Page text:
Motor Trend: 693.05 (99 ad pages/month)

Car and Driver: 622.20 (89 ad pages/month)

Road & Track: 622.18 (89 ad pages/month).

These three leading automotive publications average about 175 total pages per issue. And that means your favorite buff book is approximately 55% advertising. The remaining 45% includes photos, page headers, indices and lots of other things that an uncharitable reader might call filler. By the time you factor those items from the equation you’re lucky if 30% of the magazine is anything particularly useful. Does this unequal balance between editorial and advertising cause any uneasiness about editorial independence amongst the magazine’s publishers? Nope. Motor Trend’s publisher has publicly bragged about the fact that his publication has the highest advertising content in its market segment.

Less objectively, the bathroom has become a fitting location to peruse these publications, given the amount of crap they contain. I’ve read the magazines listed above since I was 12. I’ve watched them slide steadily into editorial abulia. While the ads have flourished like kudzu on horse manure, articles have become shorter and shallower (usually with more photos than text), and the road tests now read more like product endorsements than automotive reviews.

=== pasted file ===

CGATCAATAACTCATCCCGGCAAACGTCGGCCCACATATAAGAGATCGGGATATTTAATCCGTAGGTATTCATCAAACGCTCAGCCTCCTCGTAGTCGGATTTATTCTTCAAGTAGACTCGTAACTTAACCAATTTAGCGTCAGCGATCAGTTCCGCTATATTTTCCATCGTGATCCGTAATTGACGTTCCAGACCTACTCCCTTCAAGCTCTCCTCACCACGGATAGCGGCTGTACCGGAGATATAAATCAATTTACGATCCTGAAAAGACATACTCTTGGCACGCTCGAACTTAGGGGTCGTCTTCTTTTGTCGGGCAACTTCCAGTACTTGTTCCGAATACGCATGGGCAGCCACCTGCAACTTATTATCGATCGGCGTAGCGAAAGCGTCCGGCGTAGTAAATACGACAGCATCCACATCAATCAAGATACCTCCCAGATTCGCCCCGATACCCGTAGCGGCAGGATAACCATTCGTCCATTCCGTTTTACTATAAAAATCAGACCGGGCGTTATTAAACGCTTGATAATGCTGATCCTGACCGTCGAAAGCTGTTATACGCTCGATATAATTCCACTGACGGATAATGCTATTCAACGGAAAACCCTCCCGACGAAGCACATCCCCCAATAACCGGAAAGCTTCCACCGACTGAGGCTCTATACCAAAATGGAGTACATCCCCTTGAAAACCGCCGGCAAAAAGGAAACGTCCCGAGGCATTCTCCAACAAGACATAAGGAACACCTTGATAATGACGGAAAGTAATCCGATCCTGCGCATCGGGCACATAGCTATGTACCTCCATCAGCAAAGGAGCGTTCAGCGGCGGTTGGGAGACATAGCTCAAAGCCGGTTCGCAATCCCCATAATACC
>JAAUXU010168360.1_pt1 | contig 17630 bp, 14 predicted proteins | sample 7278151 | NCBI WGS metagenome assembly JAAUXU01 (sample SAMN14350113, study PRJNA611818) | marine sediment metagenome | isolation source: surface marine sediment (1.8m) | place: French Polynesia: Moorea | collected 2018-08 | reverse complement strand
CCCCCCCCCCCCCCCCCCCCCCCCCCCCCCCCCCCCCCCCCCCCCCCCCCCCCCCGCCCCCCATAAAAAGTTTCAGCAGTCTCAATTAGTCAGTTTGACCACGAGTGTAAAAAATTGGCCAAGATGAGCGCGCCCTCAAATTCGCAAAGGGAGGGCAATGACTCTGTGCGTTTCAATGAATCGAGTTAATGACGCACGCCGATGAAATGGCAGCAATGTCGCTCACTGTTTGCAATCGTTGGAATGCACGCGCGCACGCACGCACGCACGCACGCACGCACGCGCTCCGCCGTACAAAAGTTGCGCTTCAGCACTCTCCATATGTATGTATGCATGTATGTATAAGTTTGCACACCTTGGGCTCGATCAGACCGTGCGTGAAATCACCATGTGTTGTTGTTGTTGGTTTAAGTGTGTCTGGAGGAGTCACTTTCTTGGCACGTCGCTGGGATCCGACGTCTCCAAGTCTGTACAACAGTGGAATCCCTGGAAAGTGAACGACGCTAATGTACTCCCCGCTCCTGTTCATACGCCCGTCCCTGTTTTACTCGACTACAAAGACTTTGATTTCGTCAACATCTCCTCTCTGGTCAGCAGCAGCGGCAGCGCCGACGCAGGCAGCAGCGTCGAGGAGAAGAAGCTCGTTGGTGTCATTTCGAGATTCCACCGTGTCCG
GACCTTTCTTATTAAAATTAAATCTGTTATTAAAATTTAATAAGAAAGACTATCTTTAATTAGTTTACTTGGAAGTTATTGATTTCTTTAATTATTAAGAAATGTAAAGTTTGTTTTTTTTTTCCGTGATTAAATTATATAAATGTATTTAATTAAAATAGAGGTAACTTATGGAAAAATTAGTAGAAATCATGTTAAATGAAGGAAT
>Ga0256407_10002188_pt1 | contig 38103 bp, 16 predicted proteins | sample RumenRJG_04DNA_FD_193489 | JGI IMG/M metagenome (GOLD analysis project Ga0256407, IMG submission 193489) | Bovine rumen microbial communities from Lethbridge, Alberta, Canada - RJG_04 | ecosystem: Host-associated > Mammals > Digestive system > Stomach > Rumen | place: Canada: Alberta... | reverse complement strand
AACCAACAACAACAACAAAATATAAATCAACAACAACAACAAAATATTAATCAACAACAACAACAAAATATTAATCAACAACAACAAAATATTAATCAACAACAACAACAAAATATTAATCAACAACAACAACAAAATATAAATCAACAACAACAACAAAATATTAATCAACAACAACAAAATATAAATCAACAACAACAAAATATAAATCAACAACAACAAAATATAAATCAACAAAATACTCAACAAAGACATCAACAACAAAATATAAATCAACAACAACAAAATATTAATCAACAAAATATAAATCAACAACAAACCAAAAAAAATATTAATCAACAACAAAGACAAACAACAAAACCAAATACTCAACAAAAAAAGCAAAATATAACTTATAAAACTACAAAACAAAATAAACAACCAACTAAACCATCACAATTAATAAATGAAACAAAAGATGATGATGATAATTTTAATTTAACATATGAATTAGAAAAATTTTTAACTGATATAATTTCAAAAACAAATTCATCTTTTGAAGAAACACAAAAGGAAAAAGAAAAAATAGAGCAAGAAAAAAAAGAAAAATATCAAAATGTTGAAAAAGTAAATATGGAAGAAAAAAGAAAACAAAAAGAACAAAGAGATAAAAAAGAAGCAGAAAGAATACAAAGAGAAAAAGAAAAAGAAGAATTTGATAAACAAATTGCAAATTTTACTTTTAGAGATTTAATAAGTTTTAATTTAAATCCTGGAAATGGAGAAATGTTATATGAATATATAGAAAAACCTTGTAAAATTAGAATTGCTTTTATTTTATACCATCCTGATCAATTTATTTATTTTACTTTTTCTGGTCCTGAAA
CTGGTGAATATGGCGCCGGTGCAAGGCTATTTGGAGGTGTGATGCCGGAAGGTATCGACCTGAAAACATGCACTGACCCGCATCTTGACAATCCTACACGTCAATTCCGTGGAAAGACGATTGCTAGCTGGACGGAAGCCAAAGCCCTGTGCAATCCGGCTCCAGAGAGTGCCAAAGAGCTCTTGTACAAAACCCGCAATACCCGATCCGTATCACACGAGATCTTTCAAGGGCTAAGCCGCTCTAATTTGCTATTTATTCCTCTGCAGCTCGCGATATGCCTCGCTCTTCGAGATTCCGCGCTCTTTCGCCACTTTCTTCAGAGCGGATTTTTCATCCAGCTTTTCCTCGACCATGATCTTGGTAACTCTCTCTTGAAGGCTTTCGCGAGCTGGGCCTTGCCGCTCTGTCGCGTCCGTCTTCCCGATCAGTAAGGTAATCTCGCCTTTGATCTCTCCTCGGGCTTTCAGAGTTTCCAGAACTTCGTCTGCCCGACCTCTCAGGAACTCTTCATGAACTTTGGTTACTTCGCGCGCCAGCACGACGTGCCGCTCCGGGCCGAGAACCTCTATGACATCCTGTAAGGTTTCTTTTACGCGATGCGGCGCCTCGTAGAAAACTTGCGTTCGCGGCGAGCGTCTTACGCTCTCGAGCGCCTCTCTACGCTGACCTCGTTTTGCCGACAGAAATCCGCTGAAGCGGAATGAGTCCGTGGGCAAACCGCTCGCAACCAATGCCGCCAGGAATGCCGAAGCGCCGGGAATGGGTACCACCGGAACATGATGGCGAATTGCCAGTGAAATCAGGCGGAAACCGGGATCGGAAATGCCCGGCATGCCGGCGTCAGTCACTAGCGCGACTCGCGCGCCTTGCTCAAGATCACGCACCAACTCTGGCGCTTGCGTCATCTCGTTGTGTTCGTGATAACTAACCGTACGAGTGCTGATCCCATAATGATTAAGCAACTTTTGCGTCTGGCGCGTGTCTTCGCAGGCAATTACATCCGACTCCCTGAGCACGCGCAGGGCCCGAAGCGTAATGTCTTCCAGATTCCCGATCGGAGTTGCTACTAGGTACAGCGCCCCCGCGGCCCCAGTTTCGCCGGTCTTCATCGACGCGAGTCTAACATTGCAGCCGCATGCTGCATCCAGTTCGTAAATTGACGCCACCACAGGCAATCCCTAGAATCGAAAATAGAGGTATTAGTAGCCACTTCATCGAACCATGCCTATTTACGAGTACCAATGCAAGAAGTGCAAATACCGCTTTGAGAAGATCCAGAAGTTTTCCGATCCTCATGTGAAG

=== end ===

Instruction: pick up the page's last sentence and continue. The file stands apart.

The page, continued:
Perhaps it’s coincidental that this decline parallels the magazines’ increased ad revenues. Perhaps not. When you consider just how far down the slippery slope of compromise these publications have slid, you have to wonder what kind of incestuous relationships exists between the publishers and their ad agencies. Whether or not shady deals go down in ad execs’ cubicles, it’s clear that journalistic integrity isn’t their driving force any more.